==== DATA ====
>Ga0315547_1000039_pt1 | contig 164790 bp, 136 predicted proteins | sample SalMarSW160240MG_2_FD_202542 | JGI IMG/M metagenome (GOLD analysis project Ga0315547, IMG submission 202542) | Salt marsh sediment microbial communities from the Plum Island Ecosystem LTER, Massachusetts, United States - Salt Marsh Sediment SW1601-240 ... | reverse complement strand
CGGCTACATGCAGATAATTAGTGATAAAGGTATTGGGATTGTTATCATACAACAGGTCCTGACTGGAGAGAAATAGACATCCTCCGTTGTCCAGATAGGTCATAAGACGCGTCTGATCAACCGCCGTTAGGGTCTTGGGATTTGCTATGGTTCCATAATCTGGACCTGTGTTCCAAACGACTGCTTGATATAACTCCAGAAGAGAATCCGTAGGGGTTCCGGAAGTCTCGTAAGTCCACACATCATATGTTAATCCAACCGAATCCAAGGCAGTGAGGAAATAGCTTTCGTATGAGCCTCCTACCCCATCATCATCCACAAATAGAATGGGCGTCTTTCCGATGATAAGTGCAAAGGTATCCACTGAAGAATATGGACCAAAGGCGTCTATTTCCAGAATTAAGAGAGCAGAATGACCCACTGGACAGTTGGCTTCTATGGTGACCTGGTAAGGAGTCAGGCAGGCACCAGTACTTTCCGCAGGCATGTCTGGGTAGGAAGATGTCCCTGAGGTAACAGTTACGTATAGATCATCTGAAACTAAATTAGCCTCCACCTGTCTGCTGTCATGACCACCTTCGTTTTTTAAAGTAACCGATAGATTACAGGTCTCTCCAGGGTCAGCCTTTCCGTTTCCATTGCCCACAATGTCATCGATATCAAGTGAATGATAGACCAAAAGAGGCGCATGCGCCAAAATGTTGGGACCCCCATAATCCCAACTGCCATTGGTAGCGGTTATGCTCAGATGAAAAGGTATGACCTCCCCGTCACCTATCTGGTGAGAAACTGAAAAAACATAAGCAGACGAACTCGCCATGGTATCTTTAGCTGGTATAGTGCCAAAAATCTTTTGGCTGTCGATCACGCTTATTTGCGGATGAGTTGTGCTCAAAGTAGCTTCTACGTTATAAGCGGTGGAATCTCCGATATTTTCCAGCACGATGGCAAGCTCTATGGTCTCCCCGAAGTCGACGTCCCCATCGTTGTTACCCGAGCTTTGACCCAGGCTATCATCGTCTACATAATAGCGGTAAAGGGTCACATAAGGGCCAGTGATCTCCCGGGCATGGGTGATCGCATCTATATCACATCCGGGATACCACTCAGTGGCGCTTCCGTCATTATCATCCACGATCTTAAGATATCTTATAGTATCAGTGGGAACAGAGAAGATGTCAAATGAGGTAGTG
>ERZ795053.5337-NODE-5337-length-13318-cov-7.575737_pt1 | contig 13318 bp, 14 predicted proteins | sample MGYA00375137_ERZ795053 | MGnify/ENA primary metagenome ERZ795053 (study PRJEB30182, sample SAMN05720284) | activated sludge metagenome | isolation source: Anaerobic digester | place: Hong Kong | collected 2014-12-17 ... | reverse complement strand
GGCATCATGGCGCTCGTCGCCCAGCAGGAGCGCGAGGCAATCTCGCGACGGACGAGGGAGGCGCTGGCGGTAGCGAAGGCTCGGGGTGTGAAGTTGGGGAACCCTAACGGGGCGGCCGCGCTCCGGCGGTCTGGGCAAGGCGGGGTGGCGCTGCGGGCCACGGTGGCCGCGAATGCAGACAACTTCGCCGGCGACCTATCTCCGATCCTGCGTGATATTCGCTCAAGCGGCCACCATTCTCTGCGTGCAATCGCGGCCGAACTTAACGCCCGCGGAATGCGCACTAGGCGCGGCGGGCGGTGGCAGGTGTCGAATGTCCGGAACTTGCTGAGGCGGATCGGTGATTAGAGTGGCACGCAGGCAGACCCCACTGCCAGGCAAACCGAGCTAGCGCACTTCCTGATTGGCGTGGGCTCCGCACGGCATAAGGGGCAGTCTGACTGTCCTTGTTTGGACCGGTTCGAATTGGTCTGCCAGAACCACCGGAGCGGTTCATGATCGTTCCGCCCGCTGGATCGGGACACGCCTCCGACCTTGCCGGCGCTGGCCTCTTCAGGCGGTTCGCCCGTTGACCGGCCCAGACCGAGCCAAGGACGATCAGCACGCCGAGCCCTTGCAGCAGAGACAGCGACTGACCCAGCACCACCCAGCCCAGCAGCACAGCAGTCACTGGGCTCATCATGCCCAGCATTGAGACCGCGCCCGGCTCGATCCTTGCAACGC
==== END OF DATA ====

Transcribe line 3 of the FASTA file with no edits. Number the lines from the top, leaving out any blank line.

>ERZ795053.5337-NODE-5337-length-13318-cov-7.575737_pt1 | contig 13318 bp, 14 predicted proteins | sample MGYA00375137_ERZ795053 | MGnify/ENA primary metagenome ERZ795053 (study PRJEB30182, sample SAMN05720284) | activated sludge metagenome | isolation source: Anaerobic digester | place: Hong Kong | collected 2014-12-17 ... | reverse complement strand